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California Considers a Move Forward With Zero-Emission Fleet Rules

The California Air Resources Board held the first of two hearings on the proposed Advanced Clean Fleets regulation, which lays a road map for transitioning public and private fleets to zero-emission vehicles.

Sacramento Municipal Utility District CEO and General Manager Paul Lau (right) and Zeus Electric Chassis Chief Revenue Officer Bill Brandt (left) unveil one of several electric fleet trucks to be piloted by the utility at the California Mobility Center March 17.
Eyragon Eidam/Government Technology
California is poised to move forward with a new requirement for fleets to phase in a transition to zero-emission vehicles, starting in 2024.

The move on the part of the California Air Resources Board (CARB) would affect public and private fleets, as well as vehicles like drayage trucks serving ports and delivery vehicles operated by carriers like UPS, FedEx and the U.S. Postal Service, as the state moves forward on a trailblazing path away from fossil fuels.

“Despite the progress we’ve made, meeting California’s public health, air quality, environmental justice and climate goals requires more emissions reductions than we can get from combustion-based strategies,” said Liane Randolph, chair of the California Air Resources Board, in some of her comments during the CARB meeting Oct. 27. “To meet our goals we need to transition all feasible applications to zero-emission vehicles as soon as possible.”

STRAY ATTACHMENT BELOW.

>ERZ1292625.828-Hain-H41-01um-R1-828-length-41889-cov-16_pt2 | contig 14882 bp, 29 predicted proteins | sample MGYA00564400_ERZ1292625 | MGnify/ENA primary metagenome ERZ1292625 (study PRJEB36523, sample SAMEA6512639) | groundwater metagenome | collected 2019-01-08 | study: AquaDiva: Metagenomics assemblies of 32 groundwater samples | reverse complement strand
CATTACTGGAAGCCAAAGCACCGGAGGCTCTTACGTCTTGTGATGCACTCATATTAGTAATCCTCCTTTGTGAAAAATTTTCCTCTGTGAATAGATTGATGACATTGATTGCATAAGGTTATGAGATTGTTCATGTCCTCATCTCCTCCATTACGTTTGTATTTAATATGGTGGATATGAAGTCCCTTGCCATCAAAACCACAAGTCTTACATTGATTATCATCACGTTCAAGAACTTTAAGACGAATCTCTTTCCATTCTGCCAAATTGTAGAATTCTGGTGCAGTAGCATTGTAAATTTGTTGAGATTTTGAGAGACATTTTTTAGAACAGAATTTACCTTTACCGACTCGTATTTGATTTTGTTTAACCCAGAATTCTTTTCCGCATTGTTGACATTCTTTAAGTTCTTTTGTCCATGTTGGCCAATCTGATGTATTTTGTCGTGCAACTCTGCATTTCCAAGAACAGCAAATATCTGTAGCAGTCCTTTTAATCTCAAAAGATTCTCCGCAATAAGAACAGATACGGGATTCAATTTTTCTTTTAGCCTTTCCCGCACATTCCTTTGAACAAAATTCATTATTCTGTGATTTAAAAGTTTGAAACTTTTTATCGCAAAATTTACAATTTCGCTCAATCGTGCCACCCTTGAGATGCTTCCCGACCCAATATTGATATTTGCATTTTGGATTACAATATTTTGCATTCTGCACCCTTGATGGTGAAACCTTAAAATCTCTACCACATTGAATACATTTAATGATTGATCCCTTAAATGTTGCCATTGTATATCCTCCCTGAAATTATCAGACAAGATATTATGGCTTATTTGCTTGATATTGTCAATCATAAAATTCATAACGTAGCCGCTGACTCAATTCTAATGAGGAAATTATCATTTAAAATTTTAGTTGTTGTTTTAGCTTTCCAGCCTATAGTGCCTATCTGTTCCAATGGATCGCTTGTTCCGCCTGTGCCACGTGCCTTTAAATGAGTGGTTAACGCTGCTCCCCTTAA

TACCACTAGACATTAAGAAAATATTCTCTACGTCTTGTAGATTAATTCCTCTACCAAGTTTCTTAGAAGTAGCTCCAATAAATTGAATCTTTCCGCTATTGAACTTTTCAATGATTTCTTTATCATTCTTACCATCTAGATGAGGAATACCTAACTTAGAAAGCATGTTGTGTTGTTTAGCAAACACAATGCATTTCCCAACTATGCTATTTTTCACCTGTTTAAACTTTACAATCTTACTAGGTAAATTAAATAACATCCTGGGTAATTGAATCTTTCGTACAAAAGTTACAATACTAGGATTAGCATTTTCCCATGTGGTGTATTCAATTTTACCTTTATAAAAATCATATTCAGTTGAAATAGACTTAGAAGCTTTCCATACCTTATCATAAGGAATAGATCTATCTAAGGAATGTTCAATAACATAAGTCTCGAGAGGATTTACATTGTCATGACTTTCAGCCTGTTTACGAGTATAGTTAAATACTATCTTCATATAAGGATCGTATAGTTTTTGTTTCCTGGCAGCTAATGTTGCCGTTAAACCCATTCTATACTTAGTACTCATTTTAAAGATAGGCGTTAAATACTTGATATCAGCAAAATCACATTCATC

The proposed rule, came before the state’s regulatory agency for the first time. It will get another hearing in several weeks, with plans to be approved in spring 2023. The policy includes several key components. Public fleets would be required to purchase zero-emission vehicles as an increasing percentage of vehicle purchases, following normal purchasing patterns. Also, drayage trucks would continue operating existing trucks “throughout their useful life,” but would be required to transition to ZEV by 2035, said CARB Executive Officer Steven Cliff.

Private fleets operating 50 or more vehicles and federal fleets would have two compliance options. “They could comply by removing combustion vehicles at the end of their useful life, and by only adding ZEVs to their fleets,” Cliff explained. “Or, they could elect to use an option to phase in zero-emission vehicles as an increasing percentage of their fleet, that can provide more flexibility in how the fleet is managed.”